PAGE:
Poignant Observations from a Sports Insider and Fan

Monday, January 24, 2011

Sports Bytes - January 24, 2011

NFL Conference Championships Results

Pittsburgh over New York - The Steelers looked and played like a better-prepared team. New York's offensive line blocked poorly throughout the game, not only failing to generate more than 70 yards rushing, but also nearly getting QB Mark Sanchez killed in the first half when he was blindsided by Ike Taylor. The resulting fumble recovery and TD proved to be the game-winning score. New York's defense missed many tackles in the first half, as evidenced by Pittsburgh's 166 yards rushing, and they provided only a minimal pass rush. Even the Jets' coaching staff appeared out-to-lunch at times, particularly in the fourth quarter when Sanchez could be seen pleading with his sideline to relay the plays more quickly . . . On the other hand, Ben Roethlisberger and his offense clicked from the opening kickoff, covering 92 yards and chewing-up 9:06 on the clock. By halftime the Steelers domination of the line of scrimmage resulted in a substantial 24-3 lead. So dominating were the Steelers that it appeared as if the game would degenerate into a laugher, but instead the Jets showed their character and turned it into a nail-biter for Pittsburgh fans by scoring 19 unanswered points . . .

Green Bay over Chicago - Bears' fans must have felt as if they had been transported back into the 1980s and were being forced to re-live Mike Ditka's dismal QB carousel, which featured such legendary slingers as Doug Flutie, Mike Tomczak, Steve Fuller, etc . . . What else could they think after watching Jay Cutler compile a laughable 31.8 rating after completing just 6 of his 14 passes for 80 yards and an INT? Cutler played so poorly before leaving the game in the third quarter with a knee injury that he was serenaded with boos by his hometown fans . . . Give the Bears' defense credit for keeping their club in the game despite the offenses' poor play, which included three turnovers. Packers QB Aaron Rodgers also played poorly, throwing two INTs while completing 17 of his 30 passes for 244 yards . . . The difference in the game was Green Bay's defense, which held the Bears to only 83 yards rushing and prevented them from converting on third down in 12 of 13 attempts. Green Bay's defense also forced three turnovers, one of which was an interception return for a TD by 337 lb defensive lineman BJ Raji . . .

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Need a PR Specialist? Perhaps my 13 years of PR experience can satisfy those needs. I have publicized world champions such as Lennox Lewis and Evander Holyfield, and mega-events like Lewis-Tyson and De la Hoya-Vargas. Contact Donald Tremblay (The Rain Maker) at 718-664-3405 or at dtremblay@earthlink.net. For more info about me visit my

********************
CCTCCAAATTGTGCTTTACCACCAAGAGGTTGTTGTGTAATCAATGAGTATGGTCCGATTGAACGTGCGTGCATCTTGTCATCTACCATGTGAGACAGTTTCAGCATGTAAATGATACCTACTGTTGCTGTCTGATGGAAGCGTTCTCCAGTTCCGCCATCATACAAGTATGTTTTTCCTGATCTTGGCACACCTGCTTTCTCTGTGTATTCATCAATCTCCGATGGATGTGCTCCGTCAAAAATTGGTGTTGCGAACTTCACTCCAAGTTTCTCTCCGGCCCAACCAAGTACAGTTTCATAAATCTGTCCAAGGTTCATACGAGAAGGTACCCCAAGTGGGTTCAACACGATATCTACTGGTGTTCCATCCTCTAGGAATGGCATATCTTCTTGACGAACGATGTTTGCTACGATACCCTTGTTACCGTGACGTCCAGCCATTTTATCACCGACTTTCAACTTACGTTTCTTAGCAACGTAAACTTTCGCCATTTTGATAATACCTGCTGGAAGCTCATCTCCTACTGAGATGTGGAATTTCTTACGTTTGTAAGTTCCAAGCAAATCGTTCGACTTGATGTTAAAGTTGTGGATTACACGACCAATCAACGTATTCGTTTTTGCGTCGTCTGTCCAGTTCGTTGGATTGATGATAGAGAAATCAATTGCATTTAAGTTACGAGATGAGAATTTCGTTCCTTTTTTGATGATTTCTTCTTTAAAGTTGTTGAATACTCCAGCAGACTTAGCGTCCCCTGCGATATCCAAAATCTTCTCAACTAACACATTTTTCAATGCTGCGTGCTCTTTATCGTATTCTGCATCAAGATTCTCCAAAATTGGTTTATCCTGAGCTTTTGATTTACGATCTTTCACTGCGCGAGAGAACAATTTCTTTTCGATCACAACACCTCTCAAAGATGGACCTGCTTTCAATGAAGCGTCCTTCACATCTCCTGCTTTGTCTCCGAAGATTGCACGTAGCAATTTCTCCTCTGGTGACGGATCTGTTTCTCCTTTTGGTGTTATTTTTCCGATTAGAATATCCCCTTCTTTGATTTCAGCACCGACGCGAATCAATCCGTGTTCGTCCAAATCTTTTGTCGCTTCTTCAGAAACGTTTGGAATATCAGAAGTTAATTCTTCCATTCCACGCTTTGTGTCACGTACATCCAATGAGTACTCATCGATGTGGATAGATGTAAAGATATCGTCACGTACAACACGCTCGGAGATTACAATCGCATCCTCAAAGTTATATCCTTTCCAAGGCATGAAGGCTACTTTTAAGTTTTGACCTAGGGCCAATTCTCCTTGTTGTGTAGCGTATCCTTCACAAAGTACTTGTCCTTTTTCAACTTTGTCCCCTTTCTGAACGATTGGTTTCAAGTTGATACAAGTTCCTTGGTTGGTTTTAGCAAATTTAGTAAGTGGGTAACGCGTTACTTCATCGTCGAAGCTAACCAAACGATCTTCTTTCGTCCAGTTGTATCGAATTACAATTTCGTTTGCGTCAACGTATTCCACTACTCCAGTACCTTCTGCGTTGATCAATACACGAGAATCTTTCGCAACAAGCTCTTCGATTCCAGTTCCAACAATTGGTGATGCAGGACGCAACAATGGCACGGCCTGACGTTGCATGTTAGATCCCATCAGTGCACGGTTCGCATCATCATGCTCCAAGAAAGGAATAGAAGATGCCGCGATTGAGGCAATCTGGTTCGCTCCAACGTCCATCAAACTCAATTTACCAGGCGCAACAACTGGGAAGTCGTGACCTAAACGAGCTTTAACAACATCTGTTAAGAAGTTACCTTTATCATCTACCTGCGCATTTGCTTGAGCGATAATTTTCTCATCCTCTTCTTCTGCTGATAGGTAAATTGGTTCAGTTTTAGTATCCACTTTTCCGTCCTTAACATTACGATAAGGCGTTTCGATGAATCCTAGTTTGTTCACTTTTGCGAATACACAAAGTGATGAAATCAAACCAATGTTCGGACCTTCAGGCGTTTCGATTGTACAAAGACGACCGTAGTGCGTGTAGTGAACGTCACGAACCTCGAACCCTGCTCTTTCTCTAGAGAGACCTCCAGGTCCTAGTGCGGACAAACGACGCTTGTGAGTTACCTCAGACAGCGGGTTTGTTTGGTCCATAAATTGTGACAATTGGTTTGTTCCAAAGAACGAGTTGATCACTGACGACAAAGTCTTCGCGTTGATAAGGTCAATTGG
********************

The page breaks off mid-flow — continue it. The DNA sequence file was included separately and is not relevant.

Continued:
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Friday, January 21, 2011

Sports Bytes - January 21, 2011

NFL Conference Championships Predictions

New York over Pittsburgh - The discipline displayed by the Jets last week was exceptional. They did not commit a turnover and were penalized only three times. Both their offensive and defensive lines controlled the line of scrimmage, and the secondary shut down Brady and his receiving corp. Conversely, Pittsburgh was sloppy in the first half of last week's showdown against the Ravens. They turned the ball over twice and entered the locker room at halftime trailing 21-7. By game's end they had been penalized nine times for nearly 100 yards. It's doubtful the Jets will let Pittsburgh off the hook should Big Ben and company commit the number of miscues they did last week.

I am picking the Jets to win a close game Sunday; however, there is one intangible that does disturb me. I have heard many Jets fans this week proclaim that "last week was our Super Bowl." I don't believe the Jets players feel that way, but I do wonder if they can sustain the intensity that they brought to last week's game. If they can't, Gang Green's season will be over.

Green Bay over Chicago - Although I've grown tired of hearing the "experts" ridiculously praise the Packers' offense as the latest and greatest unstoppable machine, I cannot pick the Bears to win Sunday's game. I am not a fan of Jay Cutler and I don't believe he will put enough points on the board to lead Chicago to the "Big Dance." I expect the Bears defense to keep Aaron Rodgers in check for most of the game, but then for the Packers QB to break out in the final period and end the Bears' season. Green Bay should win by more than a TD . . .

I almost choked on my oatmeal this morning when I read that the Yankees were in serious discussions with Carl Pavano's agent about Pavano returning to NY. Luckily, Pavano re-signed with the Twins . . . What's next, Ed Whitson as pitching coach? . . .

Are the Yanks just spending money for the sake of doing something . . . anything? Yesterday they signed Andruw Jones to a one-year contract reportedly worth $2 million. Great. Just what NY needs, another hitter who hits his weight--Jones batted only .230 last year with the White Sox--and who will be of no use come playoff time when the Yanks need to manufacture runs . . .

I'm willing to bet that the earth below Philadelphia's Citizen Bank Park did not shift when the Mets announced that they had signed Scott Hairston (.210 BA last season) and Chris Young (pitched only four games last season because of injury) . . .

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Need a PR Specialist? Perhaps my 13 years of PR experience can satisfy those needs. I have publicized world champions such as Lennox Lewis and Evander Holyfield, and mega-events like Lewis-Tyson and De la Hoya-Vargas. Contact Donald Tremblay (The Rain Maker) at 718-664-3405 or at dtremblay@earthlink.net. For more info about me visit my
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Monday, January 17, 2011

Sports Bytes - January 17, 2011

NFL Divisional Playoff Results